The French National Assembly has passed a tough new immigration law that tightens the rules around asylum.
The bill shortens asylum application deadlines, doubles the time for which illegal migrants can be detained, and introduces a one-year prison sentence for entering France illegally.
President Emmanuel Macron's governing centrist party says the bill will speed up the process of claiming asylum.
But opposition figures and human rights groups say the measures go too far.
The bill passed by 228 votes to 139, with 24 abstentions, after more than 60 hours of debate over the weekend and hundreds of amendments.
One member of Mr Macron's La République en Marche (LREM) party, Jean-Michel Clément, voted against the legislation and 14 members abstained.
"I am not sure we're sending to world citizens the universal message that has always been ours," Mr Clément, a former Socialist, said in a statement after the vote. He later announced he was leaving the parliamentary group.
The main aim of the law is to cut the length of asylum applications and make the deportation system more efficient for those rejected. Refugees given asylum will be given greater help with integration and learning French.
What's controversial about it?
One of the most significant changes is that failed asylum seekers awaiting deportation can be held for up to 90 days, double the existing period of 45 days. The government had initially aimed for a 135-day period.
Opponents complained in parliament that migrants were being treated like criminals. Children can also be kept in detention with their families, although officials agreed to set up a working group to look into the issue. In 2017, 275 minors were being held in administrative detention centres. Far-left leader Jean-Luc Mélenchon condemned the practice as "barbaric".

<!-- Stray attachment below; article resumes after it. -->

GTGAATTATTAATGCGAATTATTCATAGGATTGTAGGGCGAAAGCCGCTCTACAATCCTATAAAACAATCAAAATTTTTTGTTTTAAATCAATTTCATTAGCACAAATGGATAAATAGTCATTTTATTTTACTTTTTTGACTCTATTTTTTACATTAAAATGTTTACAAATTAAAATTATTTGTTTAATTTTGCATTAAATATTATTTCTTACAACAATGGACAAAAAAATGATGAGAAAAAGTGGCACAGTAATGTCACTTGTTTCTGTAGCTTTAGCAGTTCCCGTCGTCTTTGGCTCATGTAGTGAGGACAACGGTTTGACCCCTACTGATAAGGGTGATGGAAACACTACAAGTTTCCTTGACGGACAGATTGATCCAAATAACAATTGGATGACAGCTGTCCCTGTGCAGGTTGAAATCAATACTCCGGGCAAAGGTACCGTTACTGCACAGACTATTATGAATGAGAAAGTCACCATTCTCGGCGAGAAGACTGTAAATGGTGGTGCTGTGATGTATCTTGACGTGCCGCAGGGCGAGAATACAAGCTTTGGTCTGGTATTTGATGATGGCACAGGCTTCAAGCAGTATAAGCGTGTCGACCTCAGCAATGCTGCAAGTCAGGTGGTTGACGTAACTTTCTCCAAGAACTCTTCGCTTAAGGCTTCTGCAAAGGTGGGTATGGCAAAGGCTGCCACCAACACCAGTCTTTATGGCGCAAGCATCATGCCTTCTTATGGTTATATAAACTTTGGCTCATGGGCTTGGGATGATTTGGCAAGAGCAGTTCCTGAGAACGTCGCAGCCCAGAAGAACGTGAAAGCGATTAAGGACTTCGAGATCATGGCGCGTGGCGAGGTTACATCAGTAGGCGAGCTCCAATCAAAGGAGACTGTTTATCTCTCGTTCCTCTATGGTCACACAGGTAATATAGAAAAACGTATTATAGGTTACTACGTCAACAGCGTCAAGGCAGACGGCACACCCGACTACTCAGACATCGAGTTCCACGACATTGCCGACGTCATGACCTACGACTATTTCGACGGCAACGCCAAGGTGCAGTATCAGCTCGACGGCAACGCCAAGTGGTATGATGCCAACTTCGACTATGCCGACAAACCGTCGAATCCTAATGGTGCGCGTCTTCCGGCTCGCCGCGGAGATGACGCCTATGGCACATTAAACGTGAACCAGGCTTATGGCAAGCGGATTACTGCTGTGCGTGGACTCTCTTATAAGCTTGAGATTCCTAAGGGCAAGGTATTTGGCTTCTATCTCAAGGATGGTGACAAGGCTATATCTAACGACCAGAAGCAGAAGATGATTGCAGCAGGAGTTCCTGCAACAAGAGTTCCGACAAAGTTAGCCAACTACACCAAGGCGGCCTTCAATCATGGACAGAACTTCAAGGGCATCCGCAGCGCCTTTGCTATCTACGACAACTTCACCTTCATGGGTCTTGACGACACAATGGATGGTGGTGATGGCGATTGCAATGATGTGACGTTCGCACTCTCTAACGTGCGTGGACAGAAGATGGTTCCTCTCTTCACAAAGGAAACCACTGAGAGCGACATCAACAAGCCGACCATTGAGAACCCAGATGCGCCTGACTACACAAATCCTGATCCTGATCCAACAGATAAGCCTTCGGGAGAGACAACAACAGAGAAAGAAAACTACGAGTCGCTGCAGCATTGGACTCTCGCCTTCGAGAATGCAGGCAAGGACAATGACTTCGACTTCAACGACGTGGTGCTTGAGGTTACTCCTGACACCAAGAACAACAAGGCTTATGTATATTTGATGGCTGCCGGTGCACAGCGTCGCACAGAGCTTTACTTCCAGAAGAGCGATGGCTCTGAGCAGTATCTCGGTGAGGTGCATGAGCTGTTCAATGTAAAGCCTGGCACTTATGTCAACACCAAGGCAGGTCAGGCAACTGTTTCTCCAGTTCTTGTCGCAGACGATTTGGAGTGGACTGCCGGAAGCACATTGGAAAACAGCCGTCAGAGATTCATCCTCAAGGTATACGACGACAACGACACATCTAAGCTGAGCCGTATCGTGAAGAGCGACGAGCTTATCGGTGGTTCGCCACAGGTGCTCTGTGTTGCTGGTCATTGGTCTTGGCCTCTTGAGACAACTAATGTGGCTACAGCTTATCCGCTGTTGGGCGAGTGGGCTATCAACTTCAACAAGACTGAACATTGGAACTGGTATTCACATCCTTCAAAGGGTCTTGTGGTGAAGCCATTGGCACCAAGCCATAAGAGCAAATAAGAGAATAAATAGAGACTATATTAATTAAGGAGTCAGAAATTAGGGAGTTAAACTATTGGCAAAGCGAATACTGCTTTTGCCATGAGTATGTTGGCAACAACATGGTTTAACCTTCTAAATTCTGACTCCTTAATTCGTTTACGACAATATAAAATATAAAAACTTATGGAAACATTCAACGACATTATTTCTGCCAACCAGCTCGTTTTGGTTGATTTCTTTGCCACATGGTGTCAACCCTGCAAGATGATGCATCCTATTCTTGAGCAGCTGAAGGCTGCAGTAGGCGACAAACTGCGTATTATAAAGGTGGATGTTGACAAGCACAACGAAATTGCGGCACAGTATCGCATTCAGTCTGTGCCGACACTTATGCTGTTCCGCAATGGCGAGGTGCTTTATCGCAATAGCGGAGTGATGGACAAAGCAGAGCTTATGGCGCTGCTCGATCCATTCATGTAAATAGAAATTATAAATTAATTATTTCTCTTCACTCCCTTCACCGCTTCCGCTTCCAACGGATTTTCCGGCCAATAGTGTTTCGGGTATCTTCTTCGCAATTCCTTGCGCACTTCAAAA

The deadlines for filing asylum applications or appealing against a rejection have also raised concerns. Claimants will have 90 days to file an application, down from 120 days, and two weeks to appeal against rejection.
Human Rights Watch says shortening asylum application deadlines could negatively impact the "most vulnerable asylum seekers, who would be the ones most likely to miss the deadline".
"Under the guise of providing a more effective asylum system, the bill includes a series of measures that would diminish access to protection," the group's France director Bénédicte Jeannerod said in a statement.
Left-wing parties were deeply opposed to the changes and the right-wing Republicans joined them. The far-right National Front backed some of the measures.
The bill will now be debated in the upper house, the Senate, in June.
A note on terminology: The BBC uses the term migrant to refer to all people on the move who have yet to complete the legal process of claiming asylum. This group includes people fleeing war-torn countries such as Syria, who are likely to be granted refugee status, as well as people who are seeking jobs and better lives, who governments are likely to rule are economic migrants.